Anything can be used as a motivational tool.
Greed, hunger, lust, racism, hatred or even pain.
The trick is too use that which would normally be considered as being a stumbling block as being one's stepping stone.
Anyone who has run track knows that, when pushed in the right direction, it only requires minimal force to knock down a hurdle.
The trick is to focus only upon that which really matters.
In the Biblical story of Christ walking on water - Peter was able to perform the same feat.
It was only when Peter lost his focus that he began to sink.
Why is the hood still the hood when one should be able to use a negative situation to their advantage?
Because different people are motivated by different things (kind-of).
All people are motivated by pleasure.
Whether it's the pleasure of money, status, satisfaction or pain - finding pleasure in one's condition is key.
"What world are you living in?" is an oft heard refrain from many of my friends.
But since it's difficult to change the world - the smart thing to do would be to change one's approach to dealing with the world.
This change is mostly psychological.
"What world?" - Apparently, one which they'll never know.
I've heard it said that people hardened by the hood often don't feel any emotion but anger.
But this is not quite true.
It's not that they don't feel pleasure - it's more probable that they cannot feel pleasure.
Maybe it's that they've become inured to their hardships and that they cannot feel any emotion besides anger or resentment.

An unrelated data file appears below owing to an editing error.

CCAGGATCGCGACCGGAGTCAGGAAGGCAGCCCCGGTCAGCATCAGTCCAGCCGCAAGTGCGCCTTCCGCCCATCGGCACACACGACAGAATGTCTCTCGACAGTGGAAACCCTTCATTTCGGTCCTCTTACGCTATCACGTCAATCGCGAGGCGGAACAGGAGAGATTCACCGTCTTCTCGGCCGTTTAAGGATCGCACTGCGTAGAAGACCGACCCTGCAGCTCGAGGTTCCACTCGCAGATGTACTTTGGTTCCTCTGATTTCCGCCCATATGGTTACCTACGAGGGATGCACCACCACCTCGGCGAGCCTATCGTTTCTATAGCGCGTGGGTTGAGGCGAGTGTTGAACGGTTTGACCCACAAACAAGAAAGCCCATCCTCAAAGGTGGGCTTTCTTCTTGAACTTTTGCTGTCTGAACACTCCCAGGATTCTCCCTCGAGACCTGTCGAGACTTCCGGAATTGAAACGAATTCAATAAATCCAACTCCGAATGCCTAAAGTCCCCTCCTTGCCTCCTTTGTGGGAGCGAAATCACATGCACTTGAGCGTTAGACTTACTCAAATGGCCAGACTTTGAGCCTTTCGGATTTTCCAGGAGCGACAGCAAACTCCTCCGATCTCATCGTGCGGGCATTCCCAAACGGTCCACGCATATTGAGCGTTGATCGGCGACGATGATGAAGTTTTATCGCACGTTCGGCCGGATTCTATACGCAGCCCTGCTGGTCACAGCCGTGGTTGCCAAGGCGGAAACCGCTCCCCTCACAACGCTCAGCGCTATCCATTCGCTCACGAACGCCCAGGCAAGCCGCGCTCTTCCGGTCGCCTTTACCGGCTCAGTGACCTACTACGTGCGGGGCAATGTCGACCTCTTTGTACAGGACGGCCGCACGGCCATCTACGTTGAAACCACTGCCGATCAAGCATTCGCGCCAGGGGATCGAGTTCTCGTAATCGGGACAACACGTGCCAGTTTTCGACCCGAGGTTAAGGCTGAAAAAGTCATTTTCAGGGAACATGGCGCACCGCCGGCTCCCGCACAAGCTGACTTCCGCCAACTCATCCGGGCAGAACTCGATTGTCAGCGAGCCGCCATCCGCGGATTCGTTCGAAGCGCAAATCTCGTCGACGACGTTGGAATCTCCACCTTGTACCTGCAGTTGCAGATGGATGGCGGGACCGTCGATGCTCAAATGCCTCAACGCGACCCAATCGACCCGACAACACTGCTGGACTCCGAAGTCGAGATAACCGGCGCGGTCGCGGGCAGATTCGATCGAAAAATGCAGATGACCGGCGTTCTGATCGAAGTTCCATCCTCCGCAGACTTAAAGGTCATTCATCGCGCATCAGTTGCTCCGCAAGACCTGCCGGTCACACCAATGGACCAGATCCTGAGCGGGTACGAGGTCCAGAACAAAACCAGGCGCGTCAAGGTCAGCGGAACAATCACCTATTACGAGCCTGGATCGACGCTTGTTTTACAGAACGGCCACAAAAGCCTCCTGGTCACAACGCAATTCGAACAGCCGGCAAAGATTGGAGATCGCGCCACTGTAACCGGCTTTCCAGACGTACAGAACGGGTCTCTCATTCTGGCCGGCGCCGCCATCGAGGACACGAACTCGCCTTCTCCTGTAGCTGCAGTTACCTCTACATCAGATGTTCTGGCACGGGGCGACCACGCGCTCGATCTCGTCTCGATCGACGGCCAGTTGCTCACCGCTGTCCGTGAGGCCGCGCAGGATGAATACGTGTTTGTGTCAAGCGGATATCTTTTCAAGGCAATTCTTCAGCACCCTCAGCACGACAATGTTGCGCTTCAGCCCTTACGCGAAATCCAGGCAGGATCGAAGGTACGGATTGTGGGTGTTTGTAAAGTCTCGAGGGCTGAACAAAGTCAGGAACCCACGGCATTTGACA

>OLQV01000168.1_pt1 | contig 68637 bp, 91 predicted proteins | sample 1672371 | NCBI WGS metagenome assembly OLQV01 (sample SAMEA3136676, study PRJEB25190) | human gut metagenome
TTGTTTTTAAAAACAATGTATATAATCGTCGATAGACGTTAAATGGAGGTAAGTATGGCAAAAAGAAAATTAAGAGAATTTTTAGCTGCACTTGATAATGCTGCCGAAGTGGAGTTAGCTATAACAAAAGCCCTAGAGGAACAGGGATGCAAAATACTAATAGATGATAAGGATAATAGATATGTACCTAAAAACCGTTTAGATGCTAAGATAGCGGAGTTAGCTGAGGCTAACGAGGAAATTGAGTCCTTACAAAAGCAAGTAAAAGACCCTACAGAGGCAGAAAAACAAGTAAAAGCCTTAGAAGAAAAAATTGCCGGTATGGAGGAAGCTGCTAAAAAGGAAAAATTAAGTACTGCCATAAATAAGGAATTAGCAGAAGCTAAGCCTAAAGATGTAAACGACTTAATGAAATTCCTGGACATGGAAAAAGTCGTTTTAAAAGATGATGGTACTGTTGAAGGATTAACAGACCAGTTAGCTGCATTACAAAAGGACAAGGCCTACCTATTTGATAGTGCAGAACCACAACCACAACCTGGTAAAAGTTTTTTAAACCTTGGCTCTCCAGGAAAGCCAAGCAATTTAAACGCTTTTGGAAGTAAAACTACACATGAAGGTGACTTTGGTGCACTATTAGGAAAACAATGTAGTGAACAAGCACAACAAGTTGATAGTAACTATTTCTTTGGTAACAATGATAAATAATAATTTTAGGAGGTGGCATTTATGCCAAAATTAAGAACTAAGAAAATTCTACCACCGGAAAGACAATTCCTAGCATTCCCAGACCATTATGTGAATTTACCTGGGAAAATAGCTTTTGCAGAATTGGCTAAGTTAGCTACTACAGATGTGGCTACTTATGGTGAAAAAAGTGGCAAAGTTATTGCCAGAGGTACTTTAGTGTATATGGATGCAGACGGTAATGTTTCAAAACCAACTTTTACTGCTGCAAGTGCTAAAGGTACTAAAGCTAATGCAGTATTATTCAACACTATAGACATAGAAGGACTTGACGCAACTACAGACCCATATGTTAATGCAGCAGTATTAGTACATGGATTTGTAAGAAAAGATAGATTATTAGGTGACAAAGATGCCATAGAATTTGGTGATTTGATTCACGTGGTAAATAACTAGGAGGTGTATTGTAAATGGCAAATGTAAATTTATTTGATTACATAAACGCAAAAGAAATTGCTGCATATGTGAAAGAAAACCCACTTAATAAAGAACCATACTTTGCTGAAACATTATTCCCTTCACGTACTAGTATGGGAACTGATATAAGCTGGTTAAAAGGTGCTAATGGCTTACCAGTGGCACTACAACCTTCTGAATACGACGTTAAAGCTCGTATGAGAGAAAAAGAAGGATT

But of these people - it would seem that the ones who are able to find pleasure in their pain are the most successful.
I had a step-father who was quick to tell us kids what we would not be able to do.
He was quick to point out how we would fail instead of teaching us how we could succeed.
He would often put limitations on us that were based on his past shortcomings or lack of accomplishment.
This is the mentality behind the whole, "That's good... for a Black person" philosophy.
IMO - This is the mentality that causes more damage to our community than could anyone in the Klan.
But at an early age - I refused to listen.
When my step-father would tell me how I would fail - I searched more diligently for the answers on how I could succeed.
I failed a lot at first because I was often starting from scratch.
But this did not prove him right.
It was only proof that I needed more practice, better materials, a better method or a different environment.
After taking enough whippings for doing what he said I couldn't - I grew used to someone hating on me.
I grew used to to the doubt.
In fact, I found pleasure in overcoming ever more difficult situations.
I found my motivation in doing that which others would say I couldn't - even in the worst of circumstances.
I found that I enjoyed the pain of practice more than being in any meet, match or game.
I found that I enjoyed doing the work.
I found that I enjoyed that feeling of exhaustion when you feel like you gotta' throw up.
I enjoyed the feeling of snot running from your nose and heat radiating from spent muscles.
I enjoyed the stress before the comeback.
I enjoyed the pain.
But if I enjoyed it - is it really pain?
(Everyone is motivated by pleasure.)